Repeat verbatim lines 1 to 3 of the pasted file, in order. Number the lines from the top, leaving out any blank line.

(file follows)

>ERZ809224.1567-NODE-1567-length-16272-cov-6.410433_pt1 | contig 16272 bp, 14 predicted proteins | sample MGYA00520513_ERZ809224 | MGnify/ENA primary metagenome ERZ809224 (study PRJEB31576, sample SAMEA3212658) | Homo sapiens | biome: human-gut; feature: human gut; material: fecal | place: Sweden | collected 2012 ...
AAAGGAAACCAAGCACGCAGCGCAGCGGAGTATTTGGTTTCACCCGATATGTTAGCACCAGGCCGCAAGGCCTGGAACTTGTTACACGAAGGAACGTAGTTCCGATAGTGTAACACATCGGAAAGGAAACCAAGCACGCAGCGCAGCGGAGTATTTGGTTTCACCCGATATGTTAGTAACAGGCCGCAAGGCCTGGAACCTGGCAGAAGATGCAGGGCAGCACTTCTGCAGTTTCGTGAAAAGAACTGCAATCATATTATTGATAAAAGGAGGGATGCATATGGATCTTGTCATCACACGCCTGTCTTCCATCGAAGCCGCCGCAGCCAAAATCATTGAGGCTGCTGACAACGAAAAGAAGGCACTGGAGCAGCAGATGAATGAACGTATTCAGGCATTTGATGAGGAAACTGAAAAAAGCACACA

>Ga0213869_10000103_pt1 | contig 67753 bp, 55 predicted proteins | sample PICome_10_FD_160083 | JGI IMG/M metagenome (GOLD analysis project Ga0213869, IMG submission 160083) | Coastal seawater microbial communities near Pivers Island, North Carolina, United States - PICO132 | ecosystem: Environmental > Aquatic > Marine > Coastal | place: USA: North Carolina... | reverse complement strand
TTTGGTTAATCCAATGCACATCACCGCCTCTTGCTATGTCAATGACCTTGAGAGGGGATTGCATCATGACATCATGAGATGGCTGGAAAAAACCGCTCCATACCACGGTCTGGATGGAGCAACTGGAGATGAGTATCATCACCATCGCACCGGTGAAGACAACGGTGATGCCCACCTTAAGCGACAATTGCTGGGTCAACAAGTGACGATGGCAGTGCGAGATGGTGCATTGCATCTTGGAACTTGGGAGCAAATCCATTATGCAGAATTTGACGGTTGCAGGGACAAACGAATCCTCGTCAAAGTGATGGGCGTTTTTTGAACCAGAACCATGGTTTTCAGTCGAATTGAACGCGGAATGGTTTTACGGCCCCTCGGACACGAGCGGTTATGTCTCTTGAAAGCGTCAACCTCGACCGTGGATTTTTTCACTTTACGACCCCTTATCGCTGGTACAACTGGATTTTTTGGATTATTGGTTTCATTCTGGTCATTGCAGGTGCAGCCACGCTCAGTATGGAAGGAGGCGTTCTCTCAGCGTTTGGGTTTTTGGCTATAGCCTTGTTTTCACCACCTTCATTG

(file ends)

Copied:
>ERZ809224.1567-NODE-1567-length-16272-cov-6.410433_pt1 | contig 16272 bp, 14 predicted proteins | sample MGYA00520513_ERZ809224 | MGnify/ENA primary metagenome ERZ809224 (study PRJEB31576, sample SAMEA3212658) | Homo sapiens | biome: human-gut; feature: human gut; material: fecal | place: Sweden | collected 2012 ...
AAAGGAAACCAAGCACGCAGCGCAGCGGAGTATTTGGTTTCACCCGATATGTTAGCACCAGGCCGCAAGGCCTGGAACTTGTTACACGAAGGAACGTAGTTCCGATAGTGTAACACATCGGAAAGGAAACCAAGCACGCAGCGCAGCGGAGTATTTGGTTTCACCCGATATGTTAGTAACAGGCCGCAAGGCCTGGAACCTGGCAGAAGATGCAGGGCAGCACTTCTGCAGTTTCGTGAAAAGAACTGCAATCATATTATTGATAAAAGGAGGGATGCATATGGATCTTGTCATCACACGCCTGTCTTCCATCGAAGCCGCCGCAGCCAAAATCATTGAGGCTGCTGACAACGAAAAGAAGGCACTGGAGCAGCAGATGAATGAACGTATTCAGGCATTTGATGAGGAAACTGAAAAAAGCACACA

>Ga0213869_10000103_pt1 | contig 67753 bp, 55 predicted proteins | sample PICome_10_FD_160083 | JGI IMG/M metagenome (GOLD analysis project Ga0213869, IMG submission 160083) | Coastal seawater microbial communities near Pivers Island, North Carolina, United States - PICO132 | ecosystem: Environmental > Aquatic > Marine > Coastal | place: USA: North Carolina... | reverse complement strand